Suburban sprawl is a phenomenon that has dominated development patterns over the last century. As human communities began to “sprawl” into previously untouched areas, developers and city planners faced new sets of challenges in mitigating or preventing environmental disruptions.
Regardless of how much sophistication and planning goes into a new development, nature often finds a way to overcome the impact. Sometimes, a basic harmony is struck, but in other cases, the people who live in the area are strapped with unforeseen consequences of the environment striking back against unsustainable planning.
That begs a question: can victims of unnatural disasters like mudslides, wildfires and flooding hold the planners and developers responsible?
It’s complicated, but possible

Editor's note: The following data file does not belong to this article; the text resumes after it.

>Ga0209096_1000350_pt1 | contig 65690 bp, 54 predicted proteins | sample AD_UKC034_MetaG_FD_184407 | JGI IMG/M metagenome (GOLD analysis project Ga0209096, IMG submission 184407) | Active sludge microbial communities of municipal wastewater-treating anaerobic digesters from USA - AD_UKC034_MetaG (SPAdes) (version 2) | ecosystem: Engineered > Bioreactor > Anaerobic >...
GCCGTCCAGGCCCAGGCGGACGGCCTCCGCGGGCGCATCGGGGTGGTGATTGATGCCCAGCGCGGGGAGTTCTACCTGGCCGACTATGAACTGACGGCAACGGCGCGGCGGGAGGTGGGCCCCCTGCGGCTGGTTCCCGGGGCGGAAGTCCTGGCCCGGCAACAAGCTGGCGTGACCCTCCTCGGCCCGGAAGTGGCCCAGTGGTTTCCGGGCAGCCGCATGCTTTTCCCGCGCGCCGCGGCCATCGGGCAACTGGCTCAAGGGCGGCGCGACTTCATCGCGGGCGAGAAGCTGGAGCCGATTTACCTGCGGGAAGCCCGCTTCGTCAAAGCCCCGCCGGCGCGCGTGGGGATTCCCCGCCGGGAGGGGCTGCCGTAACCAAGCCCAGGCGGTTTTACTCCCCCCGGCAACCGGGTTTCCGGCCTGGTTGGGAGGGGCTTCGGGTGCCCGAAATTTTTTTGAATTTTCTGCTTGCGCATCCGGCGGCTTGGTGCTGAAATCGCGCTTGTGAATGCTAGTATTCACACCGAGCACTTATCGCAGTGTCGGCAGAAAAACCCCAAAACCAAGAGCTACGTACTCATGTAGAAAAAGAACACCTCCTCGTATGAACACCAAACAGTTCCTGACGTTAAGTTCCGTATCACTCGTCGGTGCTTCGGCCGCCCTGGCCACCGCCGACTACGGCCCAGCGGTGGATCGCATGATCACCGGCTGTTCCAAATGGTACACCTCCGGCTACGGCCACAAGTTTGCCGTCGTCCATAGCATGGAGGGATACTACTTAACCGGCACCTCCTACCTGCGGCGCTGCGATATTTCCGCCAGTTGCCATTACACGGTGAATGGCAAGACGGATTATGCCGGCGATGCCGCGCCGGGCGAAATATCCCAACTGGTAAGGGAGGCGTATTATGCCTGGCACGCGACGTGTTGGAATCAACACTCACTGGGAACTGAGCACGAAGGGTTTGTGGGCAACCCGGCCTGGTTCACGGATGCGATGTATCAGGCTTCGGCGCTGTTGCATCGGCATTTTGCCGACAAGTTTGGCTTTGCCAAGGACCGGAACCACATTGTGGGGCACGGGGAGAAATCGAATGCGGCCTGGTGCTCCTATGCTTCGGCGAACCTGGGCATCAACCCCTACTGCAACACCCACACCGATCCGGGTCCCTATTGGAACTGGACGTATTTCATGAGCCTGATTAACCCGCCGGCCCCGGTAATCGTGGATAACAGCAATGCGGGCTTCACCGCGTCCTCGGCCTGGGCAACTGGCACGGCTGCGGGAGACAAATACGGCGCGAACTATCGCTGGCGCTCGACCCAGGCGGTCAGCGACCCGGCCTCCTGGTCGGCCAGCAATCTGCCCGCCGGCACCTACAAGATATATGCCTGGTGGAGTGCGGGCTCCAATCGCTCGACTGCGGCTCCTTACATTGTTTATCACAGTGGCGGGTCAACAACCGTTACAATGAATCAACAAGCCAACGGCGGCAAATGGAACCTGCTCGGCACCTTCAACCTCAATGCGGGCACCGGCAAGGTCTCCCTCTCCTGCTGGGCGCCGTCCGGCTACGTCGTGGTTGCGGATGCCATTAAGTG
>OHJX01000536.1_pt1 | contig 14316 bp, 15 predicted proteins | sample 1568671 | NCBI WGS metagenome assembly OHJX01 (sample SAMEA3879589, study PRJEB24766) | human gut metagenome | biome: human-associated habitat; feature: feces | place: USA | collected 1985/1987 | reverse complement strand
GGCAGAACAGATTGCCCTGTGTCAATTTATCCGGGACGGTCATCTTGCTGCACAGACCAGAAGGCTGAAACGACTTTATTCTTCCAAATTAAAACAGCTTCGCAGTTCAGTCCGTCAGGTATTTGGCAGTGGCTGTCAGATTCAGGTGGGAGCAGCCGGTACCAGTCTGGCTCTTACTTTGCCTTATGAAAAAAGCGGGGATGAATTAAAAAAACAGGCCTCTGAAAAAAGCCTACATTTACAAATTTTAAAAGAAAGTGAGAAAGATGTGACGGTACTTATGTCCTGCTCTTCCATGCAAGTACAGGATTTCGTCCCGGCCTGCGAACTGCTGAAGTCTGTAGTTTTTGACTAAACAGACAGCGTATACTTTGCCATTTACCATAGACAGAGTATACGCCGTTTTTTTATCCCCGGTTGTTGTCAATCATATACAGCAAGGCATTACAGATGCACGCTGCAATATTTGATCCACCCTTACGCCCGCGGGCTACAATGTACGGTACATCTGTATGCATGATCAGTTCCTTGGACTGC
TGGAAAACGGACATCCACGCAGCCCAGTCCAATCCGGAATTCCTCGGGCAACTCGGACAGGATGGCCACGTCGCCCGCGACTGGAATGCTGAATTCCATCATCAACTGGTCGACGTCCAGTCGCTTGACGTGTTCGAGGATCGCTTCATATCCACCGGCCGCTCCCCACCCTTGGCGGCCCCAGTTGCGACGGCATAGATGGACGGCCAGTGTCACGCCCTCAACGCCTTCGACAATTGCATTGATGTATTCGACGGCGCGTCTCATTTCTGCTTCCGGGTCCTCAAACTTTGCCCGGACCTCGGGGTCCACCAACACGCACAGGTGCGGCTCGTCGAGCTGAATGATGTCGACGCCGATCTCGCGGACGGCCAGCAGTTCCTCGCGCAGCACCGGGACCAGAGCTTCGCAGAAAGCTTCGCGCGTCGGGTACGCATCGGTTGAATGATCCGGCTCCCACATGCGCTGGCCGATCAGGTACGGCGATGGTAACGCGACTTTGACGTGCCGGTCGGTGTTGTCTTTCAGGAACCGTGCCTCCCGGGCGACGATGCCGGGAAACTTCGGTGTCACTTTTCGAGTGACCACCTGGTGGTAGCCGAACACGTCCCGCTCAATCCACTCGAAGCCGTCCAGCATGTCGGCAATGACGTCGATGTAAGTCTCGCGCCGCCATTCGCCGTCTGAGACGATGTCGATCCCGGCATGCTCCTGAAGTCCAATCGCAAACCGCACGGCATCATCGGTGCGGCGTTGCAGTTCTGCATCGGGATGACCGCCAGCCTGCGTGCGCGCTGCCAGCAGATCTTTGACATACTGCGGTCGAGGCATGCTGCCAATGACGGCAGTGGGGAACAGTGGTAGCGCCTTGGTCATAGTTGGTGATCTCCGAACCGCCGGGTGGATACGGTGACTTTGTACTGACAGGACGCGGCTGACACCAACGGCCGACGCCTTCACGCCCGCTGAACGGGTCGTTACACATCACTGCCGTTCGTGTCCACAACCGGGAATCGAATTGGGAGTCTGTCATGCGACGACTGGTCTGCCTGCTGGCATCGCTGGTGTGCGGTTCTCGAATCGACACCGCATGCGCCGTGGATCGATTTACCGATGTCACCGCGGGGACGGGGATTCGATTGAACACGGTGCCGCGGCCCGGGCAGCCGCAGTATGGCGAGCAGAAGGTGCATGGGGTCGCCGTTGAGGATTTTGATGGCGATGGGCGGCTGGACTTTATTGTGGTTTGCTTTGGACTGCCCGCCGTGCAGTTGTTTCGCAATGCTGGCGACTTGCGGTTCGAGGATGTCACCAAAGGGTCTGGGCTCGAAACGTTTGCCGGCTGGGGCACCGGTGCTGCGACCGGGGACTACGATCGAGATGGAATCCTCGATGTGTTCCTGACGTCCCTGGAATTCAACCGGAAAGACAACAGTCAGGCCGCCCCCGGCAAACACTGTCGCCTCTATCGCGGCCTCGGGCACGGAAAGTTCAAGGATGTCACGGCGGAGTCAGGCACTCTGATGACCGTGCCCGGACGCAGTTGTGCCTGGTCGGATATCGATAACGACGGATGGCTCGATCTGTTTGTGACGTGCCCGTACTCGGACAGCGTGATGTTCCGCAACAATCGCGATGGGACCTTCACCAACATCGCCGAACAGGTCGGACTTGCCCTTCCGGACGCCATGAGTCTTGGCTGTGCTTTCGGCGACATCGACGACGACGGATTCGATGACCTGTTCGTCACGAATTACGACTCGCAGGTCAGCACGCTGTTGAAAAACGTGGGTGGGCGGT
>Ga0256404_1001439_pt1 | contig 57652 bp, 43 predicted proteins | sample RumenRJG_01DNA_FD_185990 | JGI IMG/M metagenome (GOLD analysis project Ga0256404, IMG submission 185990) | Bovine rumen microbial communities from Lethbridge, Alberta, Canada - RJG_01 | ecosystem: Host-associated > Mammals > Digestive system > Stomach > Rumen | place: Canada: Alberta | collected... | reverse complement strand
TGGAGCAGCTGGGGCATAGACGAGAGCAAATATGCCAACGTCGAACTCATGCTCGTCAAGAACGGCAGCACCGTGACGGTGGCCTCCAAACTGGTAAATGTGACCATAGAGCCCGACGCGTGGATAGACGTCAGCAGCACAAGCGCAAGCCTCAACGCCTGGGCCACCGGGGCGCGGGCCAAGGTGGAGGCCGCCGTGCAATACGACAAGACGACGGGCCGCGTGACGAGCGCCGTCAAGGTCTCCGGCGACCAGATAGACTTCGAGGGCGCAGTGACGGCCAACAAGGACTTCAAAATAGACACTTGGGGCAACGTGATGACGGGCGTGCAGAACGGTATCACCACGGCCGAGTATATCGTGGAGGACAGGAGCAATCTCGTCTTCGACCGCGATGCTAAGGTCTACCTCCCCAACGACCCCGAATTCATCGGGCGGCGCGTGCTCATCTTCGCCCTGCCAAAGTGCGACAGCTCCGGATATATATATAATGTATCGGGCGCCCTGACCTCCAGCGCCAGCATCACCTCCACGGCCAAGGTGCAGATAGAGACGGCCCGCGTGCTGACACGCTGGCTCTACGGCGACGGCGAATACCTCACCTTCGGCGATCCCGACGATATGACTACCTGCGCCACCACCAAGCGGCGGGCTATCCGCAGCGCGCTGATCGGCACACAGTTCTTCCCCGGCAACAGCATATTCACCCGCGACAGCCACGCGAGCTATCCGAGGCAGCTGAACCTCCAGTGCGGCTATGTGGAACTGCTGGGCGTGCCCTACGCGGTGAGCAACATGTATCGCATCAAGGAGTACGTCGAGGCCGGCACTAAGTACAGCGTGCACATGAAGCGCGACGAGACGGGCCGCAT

There is no simple answer, but municipalities and private companies should be held liable. Unfortunately, certain cases are more difficult than others. Some argue that many so-called “natural” disasters are actually man-made, and litigation in those cases can be tough, since the appearance of environmental disaster may build over an extensive time period.
On the other hand, when construction or planning was demonstrably shoddy, it can be easier to make an argument in court that a municipality or company should bear the cost and burdens of damages and harm that were caused. Flooded basements in a neighborhood might be traced immediately back to proximity to wetlands coupled with poor underground plumbing systems, a suspected culprit in one ongoing case in a Minnesota neighborhood.
Build a coalition and find extra support
If you can build a case against a very specific causation, you’re more likely to find success. For best results, work with an attorney who litigates defective construction resulting in unnatural disasters and other forms of harm. If possible, involve other people who’ve been affected, and make sure to document the disruptions and disasters thoroughly to build the strongest case possible.